TWO-WAY MIRROR: The Life of Elizabeth Barrett Browning, by Fiona Sampson. (Norton, $27.95.) Sampson, a British poet and biographer, here performs an elegant act of rehabilitation, aiming to restore some of the luster once associated with Barrett Browning by stressing her literary innovations (the verse novel), political engagement and female friendships. “Principally,” John Plotz writes in his review, “‘Two-Way Mirror’ pushes back against the neglect, bordering on amnesia, that has descended on a poet once widely celebrated and still capable today of chilling readers with a sudden plunge from the shared everyday into frightening depths of feeling.”
I LOVE YOU BUT I’VE CHOSEN DARKNESS, by Claire Vaye Watkins. (Riverhead, $27.) In this teeming, combustible novel, a young woman (named Claire Vaye Watkins) flees her husband, baby and comfortable Midwestern life for her home state of Nevada, where she proceeds to dredge up her past. Our reviewer, Cree LeFavour, calls it an “intense, intelligent and bristly” book, both “angry and alive,” that’s distinguished by the narrator’s “breakneck pace, frightening honesty and biting, self-deprecating humor.”
HURRICANE LIZARDS AND PLASTIC SQUID: The Fraught and Fascinating Biology of Climate Change, by Thor Hanson. (Basic, $28.) Starving polar bears are an evocative symbol of global warming, but the affable and naturally curious Hanson reveals subtler, less noticed dramas in the ways animals adapt to climate change. “At a time when the climate change discourse is focused mainly on its causes, its effects on weather and our so-far tepid efforts to address the problem, it’s good to see a book on how animals and plants are responding and faring amid the flux,” Jonathan Balcombe writes in his review. “One of the core lessons here is that our climate emergency affects not just individual species but, inevitably, interspecies relationships.”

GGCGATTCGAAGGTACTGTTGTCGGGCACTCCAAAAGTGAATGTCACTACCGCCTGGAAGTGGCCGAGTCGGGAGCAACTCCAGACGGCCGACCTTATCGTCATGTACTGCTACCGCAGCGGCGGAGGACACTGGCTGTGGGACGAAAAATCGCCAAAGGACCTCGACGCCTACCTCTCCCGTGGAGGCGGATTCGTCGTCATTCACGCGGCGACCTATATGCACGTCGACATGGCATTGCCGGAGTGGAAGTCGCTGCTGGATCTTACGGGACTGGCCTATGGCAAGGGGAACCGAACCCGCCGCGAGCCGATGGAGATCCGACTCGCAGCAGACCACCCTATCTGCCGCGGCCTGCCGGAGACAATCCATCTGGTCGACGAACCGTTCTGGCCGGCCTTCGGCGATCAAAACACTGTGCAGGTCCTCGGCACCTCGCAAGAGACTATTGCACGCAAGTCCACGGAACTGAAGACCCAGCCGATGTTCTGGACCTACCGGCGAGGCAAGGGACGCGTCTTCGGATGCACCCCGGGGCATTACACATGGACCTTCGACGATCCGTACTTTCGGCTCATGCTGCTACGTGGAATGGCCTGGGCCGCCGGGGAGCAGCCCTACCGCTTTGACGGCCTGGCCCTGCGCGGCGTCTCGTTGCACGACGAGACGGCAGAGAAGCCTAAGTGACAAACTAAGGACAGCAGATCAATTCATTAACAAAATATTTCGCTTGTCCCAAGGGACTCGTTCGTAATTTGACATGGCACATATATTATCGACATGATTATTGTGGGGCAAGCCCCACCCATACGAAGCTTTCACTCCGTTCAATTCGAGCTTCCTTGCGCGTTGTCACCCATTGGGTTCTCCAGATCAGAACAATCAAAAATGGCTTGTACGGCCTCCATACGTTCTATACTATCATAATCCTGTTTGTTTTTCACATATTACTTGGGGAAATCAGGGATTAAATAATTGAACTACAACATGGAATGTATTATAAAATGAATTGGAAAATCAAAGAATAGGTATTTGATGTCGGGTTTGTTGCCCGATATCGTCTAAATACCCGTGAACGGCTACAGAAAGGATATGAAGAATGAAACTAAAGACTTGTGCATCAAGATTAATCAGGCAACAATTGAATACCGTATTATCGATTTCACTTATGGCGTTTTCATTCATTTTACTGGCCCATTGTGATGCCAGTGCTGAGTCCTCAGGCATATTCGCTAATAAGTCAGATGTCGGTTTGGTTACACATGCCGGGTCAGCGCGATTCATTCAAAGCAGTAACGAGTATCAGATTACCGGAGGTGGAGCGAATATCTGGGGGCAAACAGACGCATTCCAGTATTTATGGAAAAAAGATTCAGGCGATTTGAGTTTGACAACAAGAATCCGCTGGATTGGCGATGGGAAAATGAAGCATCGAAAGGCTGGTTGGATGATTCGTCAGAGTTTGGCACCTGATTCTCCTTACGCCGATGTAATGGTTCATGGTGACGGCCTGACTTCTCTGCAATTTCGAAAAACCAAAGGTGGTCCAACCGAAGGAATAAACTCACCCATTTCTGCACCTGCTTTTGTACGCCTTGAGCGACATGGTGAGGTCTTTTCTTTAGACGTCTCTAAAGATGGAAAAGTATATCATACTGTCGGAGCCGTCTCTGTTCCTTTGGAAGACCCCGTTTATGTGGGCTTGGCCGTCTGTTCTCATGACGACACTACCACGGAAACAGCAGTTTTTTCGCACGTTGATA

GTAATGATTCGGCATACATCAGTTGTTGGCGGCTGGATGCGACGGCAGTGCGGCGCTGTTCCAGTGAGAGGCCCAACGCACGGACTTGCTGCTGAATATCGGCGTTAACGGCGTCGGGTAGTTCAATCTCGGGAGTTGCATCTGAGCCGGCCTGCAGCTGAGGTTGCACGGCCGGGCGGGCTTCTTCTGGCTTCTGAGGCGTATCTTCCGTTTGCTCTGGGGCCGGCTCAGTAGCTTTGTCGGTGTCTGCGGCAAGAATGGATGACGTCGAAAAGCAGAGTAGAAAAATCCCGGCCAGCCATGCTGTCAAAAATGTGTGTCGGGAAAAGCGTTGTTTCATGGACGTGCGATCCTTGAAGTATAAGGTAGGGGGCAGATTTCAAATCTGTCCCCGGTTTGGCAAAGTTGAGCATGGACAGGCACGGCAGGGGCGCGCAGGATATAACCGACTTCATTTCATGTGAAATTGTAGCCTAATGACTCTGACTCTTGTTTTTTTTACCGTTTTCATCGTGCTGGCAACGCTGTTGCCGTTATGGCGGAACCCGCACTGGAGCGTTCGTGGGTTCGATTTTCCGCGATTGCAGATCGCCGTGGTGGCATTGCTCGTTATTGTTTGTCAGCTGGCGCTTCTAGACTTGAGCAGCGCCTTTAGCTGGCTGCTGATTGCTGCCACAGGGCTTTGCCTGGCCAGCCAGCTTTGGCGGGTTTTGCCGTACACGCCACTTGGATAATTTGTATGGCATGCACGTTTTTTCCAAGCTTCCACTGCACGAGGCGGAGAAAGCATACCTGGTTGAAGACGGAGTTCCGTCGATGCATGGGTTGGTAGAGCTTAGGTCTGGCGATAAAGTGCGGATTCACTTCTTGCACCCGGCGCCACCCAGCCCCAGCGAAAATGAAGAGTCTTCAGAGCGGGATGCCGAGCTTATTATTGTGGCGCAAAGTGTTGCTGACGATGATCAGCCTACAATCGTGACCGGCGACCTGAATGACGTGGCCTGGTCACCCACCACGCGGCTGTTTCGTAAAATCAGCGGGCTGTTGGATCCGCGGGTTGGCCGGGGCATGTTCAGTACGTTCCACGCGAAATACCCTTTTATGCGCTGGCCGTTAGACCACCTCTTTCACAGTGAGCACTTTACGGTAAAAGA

RENEWAL: From Crisis to Transformation in Our Lives, Work and Politics, by Anne-Marie Slaughter. (Princeton University, $24.95.) Slaughter shares lessons she has learned from a long career in public life, urging readers to “face both the past and present with radical, even brutal honesty.” Our reviewer, Emily Yoffe, takes issue with aspects of the book but writes that its author is “at her most interesting when she describes being a woman leader. Slaughter believes leadership skills are not necessarily intrinsic, but can be learned. From her own life, she describes years of terror at public speaking and clinging to written remarks. She knew she needed to improve, so she started weaning herself off the page and connecting with her audience. It worked.”
Whether you want biographies, novels or essay collections, we can help you find your next book to read. Here are 57 titles to get you started.